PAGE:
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Section3.3Rank and the RREF

SubsectionThe Assignment

  • Read chapter 3 section 3 of Strang.
  • Read the following and do the exercises below.

SubsectionLearning Goals

Before class, a student should be able to:

  • State a definition of the rank of a matrix.
  • Compute the rank of a matrix.
  • Describe the relation between the rank and the size of the column space.
  • Construct the nullspace matrix associated to a matrix.

Some time after class, a student should be able to:

  • Use the RREF and special solutions associated to a matrix to describe how free columns are linear combinations of earlier pivot columns.

SubsectionDiscussion: The Rank of a Matrix

The new concept for this section is the rank of a matrix. There are three definitions of rank given in the first two pages of this section. It is important to know them and see that they are equivalent.

Another important part of what happens here is the realization that putting the matrix into reduced row echelon form, which uses row operations, actually tells us something about the columns of the matrix. This is kind of amazing.

Take a matrix \(A\) and put it into reduced row echelon form \(R = \mathrm{rref}(A)\). Then \(A\) and \(R\) have the same shape. In particular, they have the same number of columns. But in \(R\) it is easy to see the location of the pivots. This divides up the columns of \(R\) into those columns having a pivot, the pivot columns, and those which do not, the free columns. We will label a column of \(A\) as a pivot column or a free column in a way that corresponds. Here is the startling fact:

How exactly can we see this? Strang uses the construction of a nullspace matrix. The special solutions we learned about in the last section can be bundled together as the columns of a matrix \(N\), called the nullspace matrix. This matrix has two important properties:

  • \(AN = 0\); and
  • Each column of \(N\) (i.e. each special solution) holds the coefficients needed to write down a interesting linear combination equation on the columns of \(A\).

Finally, please use some caution when reading through the area with blue boxes and equations (4) and (5) on page 147. Note that Strang introduces a big simplifying assumption that makes his work easier. The general principles will hold, but those nice, neat equations won't always look so good for an arbitrary matrix.

SubsectionSageMath and the Rank

SageMath has a built-in command for the rank of a matrix. It is called .rank(), of course.

SageMath knows how to do the underlying computations, too. Let's have Sage compute the reduced row echelon form of A:

Nice! Note that this fits the “special case” form that Strang uses on page 147. Let's see what else it can do.

We can make SageMath give us just the matrix in that last response.

That is almost Strang's version of a nullspace matrix in this case. Part of what we need to do is make the rows into columns. The transpose command is the way to do that:

That is NOT exactly Strang's nullspace matrix. But it is very close. In fact, it still has this crucial property:

What has happened here is that SageMath constructs a different version of the nullspace matrix than Strang does. Strang's version is easier to find by hand and tends to have \(1\)'s and \(0\)'s and the end. The SageMath version comes from a routine that strongly prefers to start with \(1\)'s and \(0\)'s.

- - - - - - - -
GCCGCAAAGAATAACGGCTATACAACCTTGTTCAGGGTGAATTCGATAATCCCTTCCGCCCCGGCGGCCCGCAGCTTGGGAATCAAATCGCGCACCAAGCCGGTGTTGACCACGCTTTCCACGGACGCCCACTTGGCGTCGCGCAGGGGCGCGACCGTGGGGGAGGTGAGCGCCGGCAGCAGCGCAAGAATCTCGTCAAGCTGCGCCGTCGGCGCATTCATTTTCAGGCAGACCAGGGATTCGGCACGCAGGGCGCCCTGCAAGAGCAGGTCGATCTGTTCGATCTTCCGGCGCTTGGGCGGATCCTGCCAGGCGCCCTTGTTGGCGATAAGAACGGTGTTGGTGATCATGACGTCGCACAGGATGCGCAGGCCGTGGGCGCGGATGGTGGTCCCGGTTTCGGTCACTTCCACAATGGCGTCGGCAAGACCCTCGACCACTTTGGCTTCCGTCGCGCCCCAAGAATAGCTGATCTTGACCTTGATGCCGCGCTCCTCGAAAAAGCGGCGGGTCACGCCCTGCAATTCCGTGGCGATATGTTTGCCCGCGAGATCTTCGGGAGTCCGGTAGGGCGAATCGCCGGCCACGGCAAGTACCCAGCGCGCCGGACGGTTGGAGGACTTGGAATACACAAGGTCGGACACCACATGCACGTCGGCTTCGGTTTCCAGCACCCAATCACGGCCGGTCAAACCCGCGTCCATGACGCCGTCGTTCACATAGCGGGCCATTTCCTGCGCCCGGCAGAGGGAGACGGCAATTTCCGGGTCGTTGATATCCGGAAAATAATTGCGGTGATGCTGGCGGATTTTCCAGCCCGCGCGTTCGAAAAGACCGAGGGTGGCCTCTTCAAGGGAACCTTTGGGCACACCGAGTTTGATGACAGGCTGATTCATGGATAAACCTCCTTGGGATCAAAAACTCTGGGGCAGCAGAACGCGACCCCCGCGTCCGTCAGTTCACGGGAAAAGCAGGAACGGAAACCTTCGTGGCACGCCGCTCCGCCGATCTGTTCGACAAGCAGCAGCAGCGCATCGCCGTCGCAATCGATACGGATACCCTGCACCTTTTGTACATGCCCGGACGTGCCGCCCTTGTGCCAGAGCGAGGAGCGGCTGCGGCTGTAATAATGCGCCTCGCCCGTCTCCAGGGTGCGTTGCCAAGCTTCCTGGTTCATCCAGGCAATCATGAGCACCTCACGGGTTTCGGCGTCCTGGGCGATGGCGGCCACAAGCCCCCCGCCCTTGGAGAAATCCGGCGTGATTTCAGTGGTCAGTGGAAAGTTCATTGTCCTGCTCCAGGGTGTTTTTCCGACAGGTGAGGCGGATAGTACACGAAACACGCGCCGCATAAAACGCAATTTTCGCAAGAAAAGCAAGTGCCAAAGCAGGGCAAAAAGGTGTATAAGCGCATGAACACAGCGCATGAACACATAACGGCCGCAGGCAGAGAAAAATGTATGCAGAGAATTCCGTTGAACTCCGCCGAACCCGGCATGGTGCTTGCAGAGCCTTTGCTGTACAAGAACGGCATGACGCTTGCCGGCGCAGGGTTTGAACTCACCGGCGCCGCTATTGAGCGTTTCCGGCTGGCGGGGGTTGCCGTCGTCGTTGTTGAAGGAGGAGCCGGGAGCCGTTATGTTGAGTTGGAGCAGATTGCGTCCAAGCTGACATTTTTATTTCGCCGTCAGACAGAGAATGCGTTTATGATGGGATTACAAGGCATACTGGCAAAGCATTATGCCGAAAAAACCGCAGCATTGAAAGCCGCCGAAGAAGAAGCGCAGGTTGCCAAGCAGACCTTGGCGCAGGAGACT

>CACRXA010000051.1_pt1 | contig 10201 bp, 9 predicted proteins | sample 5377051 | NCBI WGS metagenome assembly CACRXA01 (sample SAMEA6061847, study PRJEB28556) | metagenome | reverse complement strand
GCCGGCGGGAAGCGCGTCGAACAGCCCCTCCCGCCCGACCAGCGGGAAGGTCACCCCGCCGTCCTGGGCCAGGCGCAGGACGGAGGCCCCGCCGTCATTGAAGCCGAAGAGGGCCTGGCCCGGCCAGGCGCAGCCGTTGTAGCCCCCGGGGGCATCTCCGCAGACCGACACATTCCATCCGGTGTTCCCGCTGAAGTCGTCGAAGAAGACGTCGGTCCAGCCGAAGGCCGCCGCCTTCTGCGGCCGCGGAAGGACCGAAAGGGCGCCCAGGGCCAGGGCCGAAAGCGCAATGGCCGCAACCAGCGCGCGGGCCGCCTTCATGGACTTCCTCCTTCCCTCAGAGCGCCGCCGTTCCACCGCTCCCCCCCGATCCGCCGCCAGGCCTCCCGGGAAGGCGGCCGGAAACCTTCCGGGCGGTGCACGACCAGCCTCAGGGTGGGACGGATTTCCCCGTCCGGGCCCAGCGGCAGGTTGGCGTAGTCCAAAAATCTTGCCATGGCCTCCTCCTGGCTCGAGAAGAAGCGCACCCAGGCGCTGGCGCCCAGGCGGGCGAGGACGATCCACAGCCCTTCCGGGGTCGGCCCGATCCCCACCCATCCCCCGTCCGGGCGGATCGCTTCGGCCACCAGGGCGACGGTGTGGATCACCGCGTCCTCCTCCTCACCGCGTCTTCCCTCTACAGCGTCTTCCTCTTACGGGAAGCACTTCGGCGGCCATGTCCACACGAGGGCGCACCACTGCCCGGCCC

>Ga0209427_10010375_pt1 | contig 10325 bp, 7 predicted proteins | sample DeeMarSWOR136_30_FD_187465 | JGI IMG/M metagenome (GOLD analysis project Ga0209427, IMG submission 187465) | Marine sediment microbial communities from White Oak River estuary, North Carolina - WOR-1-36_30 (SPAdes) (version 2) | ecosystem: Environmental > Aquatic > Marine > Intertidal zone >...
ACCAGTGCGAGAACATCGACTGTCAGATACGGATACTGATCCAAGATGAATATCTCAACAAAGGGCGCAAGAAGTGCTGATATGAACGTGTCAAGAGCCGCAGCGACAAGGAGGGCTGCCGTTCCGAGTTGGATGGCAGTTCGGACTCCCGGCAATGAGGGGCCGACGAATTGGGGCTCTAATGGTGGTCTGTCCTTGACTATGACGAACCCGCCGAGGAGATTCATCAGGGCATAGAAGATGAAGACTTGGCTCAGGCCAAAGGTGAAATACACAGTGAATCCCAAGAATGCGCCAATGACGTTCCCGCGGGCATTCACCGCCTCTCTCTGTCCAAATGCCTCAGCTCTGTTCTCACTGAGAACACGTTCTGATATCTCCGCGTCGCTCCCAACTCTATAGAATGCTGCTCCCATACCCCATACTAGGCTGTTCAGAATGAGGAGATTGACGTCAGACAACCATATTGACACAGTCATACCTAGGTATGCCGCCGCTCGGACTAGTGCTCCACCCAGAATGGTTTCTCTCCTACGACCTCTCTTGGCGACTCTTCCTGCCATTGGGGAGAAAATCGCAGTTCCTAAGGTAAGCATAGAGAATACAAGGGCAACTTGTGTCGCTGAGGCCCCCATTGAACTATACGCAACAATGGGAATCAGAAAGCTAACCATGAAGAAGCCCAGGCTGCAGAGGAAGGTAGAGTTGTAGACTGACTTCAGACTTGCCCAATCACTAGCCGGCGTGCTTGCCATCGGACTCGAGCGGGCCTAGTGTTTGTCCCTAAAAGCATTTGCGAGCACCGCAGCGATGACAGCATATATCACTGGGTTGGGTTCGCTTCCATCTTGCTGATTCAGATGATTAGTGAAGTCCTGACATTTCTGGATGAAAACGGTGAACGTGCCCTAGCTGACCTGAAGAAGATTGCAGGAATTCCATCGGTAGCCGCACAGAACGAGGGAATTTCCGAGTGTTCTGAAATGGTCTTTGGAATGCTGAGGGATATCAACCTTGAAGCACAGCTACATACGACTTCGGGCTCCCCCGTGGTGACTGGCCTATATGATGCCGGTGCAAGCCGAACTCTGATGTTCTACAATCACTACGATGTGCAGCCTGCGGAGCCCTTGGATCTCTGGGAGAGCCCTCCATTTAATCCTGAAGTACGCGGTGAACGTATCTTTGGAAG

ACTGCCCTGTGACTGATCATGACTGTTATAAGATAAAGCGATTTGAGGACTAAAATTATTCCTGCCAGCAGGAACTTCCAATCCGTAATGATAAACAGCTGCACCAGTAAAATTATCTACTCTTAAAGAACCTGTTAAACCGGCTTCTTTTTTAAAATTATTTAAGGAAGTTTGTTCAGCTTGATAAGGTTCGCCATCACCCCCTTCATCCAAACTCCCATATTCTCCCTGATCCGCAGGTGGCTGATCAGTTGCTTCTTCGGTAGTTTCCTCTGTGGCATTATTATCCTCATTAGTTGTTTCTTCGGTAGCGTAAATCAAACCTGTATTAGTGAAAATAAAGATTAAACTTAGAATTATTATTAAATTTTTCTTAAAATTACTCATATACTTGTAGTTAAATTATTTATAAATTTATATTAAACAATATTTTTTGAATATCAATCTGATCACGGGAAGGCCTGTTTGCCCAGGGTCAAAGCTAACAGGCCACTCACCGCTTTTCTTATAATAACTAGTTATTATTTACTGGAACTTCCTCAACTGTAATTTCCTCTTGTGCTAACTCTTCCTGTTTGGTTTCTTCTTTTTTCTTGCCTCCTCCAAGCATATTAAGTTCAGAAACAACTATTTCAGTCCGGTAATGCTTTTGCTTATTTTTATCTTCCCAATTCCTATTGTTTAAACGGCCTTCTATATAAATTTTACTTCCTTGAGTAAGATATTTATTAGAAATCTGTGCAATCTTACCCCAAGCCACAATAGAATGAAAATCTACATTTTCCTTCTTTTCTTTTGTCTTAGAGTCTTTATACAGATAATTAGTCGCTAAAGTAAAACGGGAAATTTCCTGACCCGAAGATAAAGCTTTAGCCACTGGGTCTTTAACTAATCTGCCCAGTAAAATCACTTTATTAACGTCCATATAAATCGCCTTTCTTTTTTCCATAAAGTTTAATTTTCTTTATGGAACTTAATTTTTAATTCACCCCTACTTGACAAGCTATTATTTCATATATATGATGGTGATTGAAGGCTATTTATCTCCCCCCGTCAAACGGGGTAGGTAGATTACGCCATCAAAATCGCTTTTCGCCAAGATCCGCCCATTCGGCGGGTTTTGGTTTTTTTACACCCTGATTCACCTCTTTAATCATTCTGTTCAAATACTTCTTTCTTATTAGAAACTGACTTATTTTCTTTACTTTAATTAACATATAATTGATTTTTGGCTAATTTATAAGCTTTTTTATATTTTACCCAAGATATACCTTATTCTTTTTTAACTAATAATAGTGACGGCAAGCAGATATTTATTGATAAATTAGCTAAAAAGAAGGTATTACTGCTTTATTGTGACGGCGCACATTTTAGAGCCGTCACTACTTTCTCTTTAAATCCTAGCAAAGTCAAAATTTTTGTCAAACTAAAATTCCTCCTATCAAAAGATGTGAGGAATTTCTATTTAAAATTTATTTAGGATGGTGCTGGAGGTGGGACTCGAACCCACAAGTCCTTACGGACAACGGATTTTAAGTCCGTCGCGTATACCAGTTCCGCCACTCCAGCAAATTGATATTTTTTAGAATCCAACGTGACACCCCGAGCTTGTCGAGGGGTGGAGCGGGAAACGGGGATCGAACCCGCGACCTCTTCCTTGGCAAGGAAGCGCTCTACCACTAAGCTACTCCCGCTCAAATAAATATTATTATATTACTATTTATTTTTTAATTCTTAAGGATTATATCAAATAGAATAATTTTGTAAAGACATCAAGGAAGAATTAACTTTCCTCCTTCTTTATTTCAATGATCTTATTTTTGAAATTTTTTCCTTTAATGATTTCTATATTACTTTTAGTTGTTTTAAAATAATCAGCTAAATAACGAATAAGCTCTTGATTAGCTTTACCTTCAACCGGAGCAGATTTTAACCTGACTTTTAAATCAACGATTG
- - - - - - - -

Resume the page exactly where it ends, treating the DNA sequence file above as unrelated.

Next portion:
The two version of nullspace matrix are related, of course. Let's see how:

That is Strang's nullspace matrix.

Where does this relationship come from? I have a hint: Column Operations. How can we use the structure of matrix multiplication to see why left multiplication by E.inverse() performs some column operations?

Here is another thing to think about: where does that E come from? Compare A and N. Notice anything? Remember that Strang wants the nullspace matrix to have \(1\)'s and \(0\)'s in the free columns.


Give an example of a \(5 \times 3\) matrix which has
  • rank equal to 3, and
  • all non-zero entries,
or explain why no such example is possible.
Give an example of a \(3 \times 3\) matrix which has
  • rank equal to 2,
  • a nullspace of \(\{0\}\), and
  • all non-zero entries,
or explain why no such example is possible.
Consider the matrix \begin{equation*} A = \begin{pmatrix} 2 & 1 & 5 \\ 1 & 1 & 7 \end{pmatrix}.\end{equation*} Find the reduced row echelon form \(R = \mathrm{rref}(A)\) of \(A\). Track the row operations you use, and use them to find an invertible matrix \(E\) so that \(EA = R\).
Contine with the matrix of the last exercise. Find the null space matrix of \(A\). Use the information contained in the nullspace matrix to write down a linear combination equation on the columns of \(R = \mathrm{rref}(A)\) of the form \begin{equation*} a * \text{(column1)} + b * \text{(column2)} + c * \text{(column3)} = 0. \end{equation*} Explain why the matrix \(E\) allows us to translate this equation into this one on the columns of \(A\): \begin{equation*} a\begin{pmatrix} 2 \\ 1 \end{pmatrix} + b \begin{pmatrix} 1 \\ 1 \end{pmatrix} + c \begin{pmatrix} 5 \\ 7 \end{pmatrix} = \begin{pmatrix}0\\ 0 \end{pmatrix}. \end{equation*}
Consider the matrix \(N\) given below. Make an example of two different matrices \(A\) and \(B\) which have different shapes and each have \(N\) as nullspace matrix, or explain why such an example is not possible. \begin{equation*} N = \begin{pmatrix} -3 & 2 & -1 \\ 1 & 0 & 0 \\ 0 & 1 & 0 \\ 2 & 6 & 1 \\ 0 & 0 & 1 \end{pmatrix} \end{equation*}
Consider the matrix \(T = \left(\begin{smallmatrix} 2 & 1 \\ 1 & 1 \end{smallmatrix}\right)\). What is the nullspace matrix of \(T\)?